|BOTANICAL ELECTRONIC NEWS|
|No. 166 June 1, email@example.com Victoria, B.C.|
VanDusen Botanical Garden presents: "Botanic gardens & conservation" - A Special Lecture with Timothy Walker, Superintendent of the University of Oxford Botanic Garden.
As we approach the next millennium, botanical gardens world-wide are taking a leading role in plant conservation. Join Timothy Walker as he explores botanical gardens that have turned to their own backyards to conserve and study local flora, and are now working together to preserve plant diversity and protect threatened and endangered species.
Monday, June 23, 1997 at 8 pm in VanDusen Botanical Garden's Floral Hall. Tickets: $10 (Canadian) VanDusen Members; $15 (Canadian) Non-members.
To register, or for more information, please call VanDusen's Registrar's office at (604) 257-8666.
All species in the family Hypericaceae that are known to grow in British Columbia can be found within a relatively small area around the Fraser River delta near Vancouver. Although there are only two or three native species in British Columbia, a growing number of introduced species have complicated what was once an easy family to key out. I hope the following key will be useful.
Key was adapted from The Flora of Canada Part 3, H.J. Scoggan 1978-79, Flora of the British Isles, Clapham, Tutin and Moore l989, and my own observations.
1. Petals purplish, inconspicuous; stamens in three groups alternating with large orange glands; leaves oblong-ovate,to 2 cm. broad; lower leaves often purplish ....................... 1. Triadenum fraseri (Spach) Gleason 1. Petals yellow, stamens lacking intervening glands 2. Plants shrubby, flowers about 2 cm. across; leaves 4-15 cm. long; ripe fruit a purplish-black berry ............................. 2. Hypericum androsaemum L. 2. Plants not shrubby; leaves mostly less than 4 cm.; fruit a dry capsule 3. Flowers conspicuous; petals > 8 mm.; stamens > 35, united at base into 3-5 clusters 4. Stems rounded with 2 raised lines 5. Sepals linear-lanceolate, mostly acute, but sometimes not clearly so ..................... 3. Hypericum perforatum L. 5. Sepals broader, blunter tipped; leaves broader in outline ..... 4. Hypericum formosum H.B.K. var. scouleri (Hook.) Coult. 4. Stems quadrangular 6. Stems with wings; leaves densely dotted with translucent glands; petals a little longer than sepals, with few scattered black border dots ................. 5. Hypericum tetrapterum Fries 6. Stems without wings; leaves only sparsely dotted with translucent glands; petals 3 times as long as sepals, with elongated black dots and streaks .... 6. Hypericum maculatum Crantz ssp. obtusiusculum (Tourlet) Hayek 3. Flowers inconspicuous; petals < 6 mm.; stamens not more than 35 and not in clusters 7. Flower bracts foliaceous; leaves oblong to ovate 8. Stems usually prostrate and rooting at the lower nodes; flowers solitary or few, not spreading on branches ............... 7. Hypericum anagalloides C.& S. 8. Stems usually erect, not rooting at lower nodes; flowers many, spreading on branches. ........... 8. Hypericum boreale (Britt.) Bickn. 7. Flower bracts narrow, subulate 9. Principal leaves lanceolate to nearly oblong; inflorescence generally erect ............... 9. Hypericum majus (Gray) Britt. 9. Principal leaves elliptic, partly clasping at base; inflorescence in well-developed plants much compounded with numerous flowers ....................... 10. Hypericum mutilum L.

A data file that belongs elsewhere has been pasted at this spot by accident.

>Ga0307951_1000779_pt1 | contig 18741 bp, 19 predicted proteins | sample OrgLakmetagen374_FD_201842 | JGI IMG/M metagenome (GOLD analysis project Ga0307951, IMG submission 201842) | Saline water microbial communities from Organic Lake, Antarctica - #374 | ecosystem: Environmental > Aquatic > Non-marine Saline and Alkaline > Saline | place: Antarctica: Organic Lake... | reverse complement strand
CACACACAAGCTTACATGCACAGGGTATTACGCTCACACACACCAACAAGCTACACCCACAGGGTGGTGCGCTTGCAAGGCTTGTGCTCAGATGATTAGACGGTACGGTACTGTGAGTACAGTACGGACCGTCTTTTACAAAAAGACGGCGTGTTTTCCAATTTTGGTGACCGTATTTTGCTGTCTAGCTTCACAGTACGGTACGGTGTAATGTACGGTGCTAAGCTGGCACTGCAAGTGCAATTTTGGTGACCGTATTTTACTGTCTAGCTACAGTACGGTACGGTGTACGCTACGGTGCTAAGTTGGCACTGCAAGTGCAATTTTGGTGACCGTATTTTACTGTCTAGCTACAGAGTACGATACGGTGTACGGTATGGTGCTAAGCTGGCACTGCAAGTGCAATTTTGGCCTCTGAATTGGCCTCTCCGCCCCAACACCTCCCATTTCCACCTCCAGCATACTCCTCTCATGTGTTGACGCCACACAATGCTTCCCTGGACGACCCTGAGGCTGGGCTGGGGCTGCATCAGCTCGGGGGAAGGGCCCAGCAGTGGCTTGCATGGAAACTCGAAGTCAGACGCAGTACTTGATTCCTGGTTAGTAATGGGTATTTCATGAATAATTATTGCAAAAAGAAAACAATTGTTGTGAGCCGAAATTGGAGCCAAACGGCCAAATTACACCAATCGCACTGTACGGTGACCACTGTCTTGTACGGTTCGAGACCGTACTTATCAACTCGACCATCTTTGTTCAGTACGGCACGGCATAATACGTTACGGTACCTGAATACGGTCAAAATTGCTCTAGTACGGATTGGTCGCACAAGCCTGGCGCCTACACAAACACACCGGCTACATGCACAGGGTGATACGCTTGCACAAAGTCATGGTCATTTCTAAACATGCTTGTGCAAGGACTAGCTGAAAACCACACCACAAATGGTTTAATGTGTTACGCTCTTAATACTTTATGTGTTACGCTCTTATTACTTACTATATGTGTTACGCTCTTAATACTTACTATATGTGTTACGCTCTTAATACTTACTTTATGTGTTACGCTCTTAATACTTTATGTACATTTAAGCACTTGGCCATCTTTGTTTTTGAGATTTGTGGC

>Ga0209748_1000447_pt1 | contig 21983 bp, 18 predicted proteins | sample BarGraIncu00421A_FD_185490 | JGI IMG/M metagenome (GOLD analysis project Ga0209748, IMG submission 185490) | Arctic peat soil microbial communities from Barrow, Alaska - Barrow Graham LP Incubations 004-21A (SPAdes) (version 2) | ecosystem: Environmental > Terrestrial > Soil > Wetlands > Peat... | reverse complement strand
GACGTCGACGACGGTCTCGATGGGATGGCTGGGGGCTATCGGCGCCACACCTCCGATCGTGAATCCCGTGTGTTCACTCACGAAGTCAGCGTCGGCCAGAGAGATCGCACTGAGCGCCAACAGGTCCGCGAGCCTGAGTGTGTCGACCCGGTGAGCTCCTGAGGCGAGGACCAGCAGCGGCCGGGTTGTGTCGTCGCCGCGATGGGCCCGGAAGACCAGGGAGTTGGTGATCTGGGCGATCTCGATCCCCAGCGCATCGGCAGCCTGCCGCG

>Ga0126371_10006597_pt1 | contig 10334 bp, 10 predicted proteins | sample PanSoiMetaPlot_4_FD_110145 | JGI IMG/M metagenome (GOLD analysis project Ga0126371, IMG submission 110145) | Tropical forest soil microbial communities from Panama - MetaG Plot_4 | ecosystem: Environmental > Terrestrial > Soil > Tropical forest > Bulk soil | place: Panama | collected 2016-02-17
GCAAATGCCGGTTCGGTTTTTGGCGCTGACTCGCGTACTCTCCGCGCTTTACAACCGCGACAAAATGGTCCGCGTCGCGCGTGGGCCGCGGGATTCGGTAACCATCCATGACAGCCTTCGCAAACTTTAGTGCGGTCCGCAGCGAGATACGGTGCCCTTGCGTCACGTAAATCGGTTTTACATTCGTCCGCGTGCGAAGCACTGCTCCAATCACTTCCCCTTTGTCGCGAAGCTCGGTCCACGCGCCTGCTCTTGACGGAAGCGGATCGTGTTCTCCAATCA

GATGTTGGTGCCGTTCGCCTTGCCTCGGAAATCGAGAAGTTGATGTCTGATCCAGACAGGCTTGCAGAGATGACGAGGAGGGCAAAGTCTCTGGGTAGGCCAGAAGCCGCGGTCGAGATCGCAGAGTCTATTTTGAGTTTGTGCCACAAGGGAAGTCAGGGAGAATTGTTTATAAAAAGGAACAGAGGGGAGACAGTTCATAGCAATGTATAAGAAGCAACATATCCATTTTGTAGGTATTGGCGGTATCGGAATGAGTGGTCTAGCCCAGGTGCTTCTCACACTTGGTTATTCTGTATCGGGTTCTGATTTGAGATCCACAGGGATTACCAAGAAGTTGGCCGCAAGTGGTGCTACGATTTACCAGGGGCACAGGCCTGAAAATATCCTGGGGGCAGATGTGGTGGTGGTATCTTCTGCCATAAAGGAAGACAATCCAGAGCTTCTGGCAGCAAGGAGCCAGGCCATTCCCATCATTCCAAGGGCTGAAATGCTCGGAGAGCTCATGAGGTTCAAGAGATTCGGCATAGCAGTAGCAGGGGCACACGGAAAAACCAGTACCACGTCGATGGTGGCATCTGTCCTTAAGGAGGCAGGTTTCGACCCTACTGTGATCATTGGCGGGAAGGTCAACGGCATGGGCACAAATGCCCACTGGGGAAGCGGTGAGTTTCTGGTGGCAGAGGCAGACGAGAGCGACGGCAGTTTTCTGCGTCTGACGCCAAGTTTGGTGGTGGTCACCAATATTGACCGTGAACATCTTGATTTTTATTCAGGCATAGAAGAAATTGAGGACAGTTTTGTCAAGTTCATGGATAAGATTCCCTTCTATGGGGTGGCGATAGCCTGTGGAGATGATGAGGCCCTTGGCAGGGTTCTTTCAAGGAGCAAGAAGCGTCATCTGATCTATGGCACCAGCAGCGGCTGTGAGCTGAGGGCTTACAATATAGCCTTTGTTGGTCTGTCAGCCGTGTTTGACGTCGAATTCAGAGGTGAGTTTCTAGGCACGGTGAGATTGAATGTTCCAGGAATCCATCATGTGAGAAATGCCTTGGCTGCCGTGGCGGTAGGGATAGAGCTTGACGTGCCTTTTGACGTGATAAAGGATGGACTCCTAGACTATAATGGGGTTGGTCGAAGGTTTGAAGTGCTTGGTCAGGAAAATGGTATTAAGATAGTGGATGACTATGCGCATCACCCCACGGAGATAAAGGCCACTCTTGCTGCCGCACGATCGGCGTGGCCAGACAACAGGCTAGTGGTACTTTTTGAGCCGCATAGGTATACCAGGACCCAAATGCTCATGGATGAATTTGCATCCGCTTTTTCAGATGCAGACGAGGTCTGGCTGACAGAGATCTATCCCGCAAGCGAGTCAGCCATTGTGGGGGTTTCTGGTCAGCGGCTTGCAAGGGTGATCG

The new Alaska Region brochure entitled WILDFLOWERS OF THE NATIONAL FORESTS IN ALASKA has just been published. About 150,000 copies were printed and sent to Forest Service units throughout the Alaska Region for distribution to the public.
WILDFLOWERS OF THE NATIONAL FORESTS IN ALASKA contains color photographs and descriptive information highlighting 50 of the most common wildflowers occurring in southern Alaska.
The production of the brochure was coordinated by the Alaska Region Botany Program in response to numerous wildflower identification questions from the public. They were also developed enhance people's awareness of Alaska's flora.
Mary Stensvold, Regional Botanist, USDA Forest Service, Alaska Region 204 Siginaka Way, Sitka, Alaska 99835 (907) 747-6671
Submissions, subscriptions, etc.: firstname.lastname@example.org. BEN is archived on gopher freenet.victoria.bc.ca. The URL is: gopher://freenet.victoria.bc.ca:70/11/environment/Botany/ben. Also archived at http://www.ou.edu/cas/botany-micro/ben/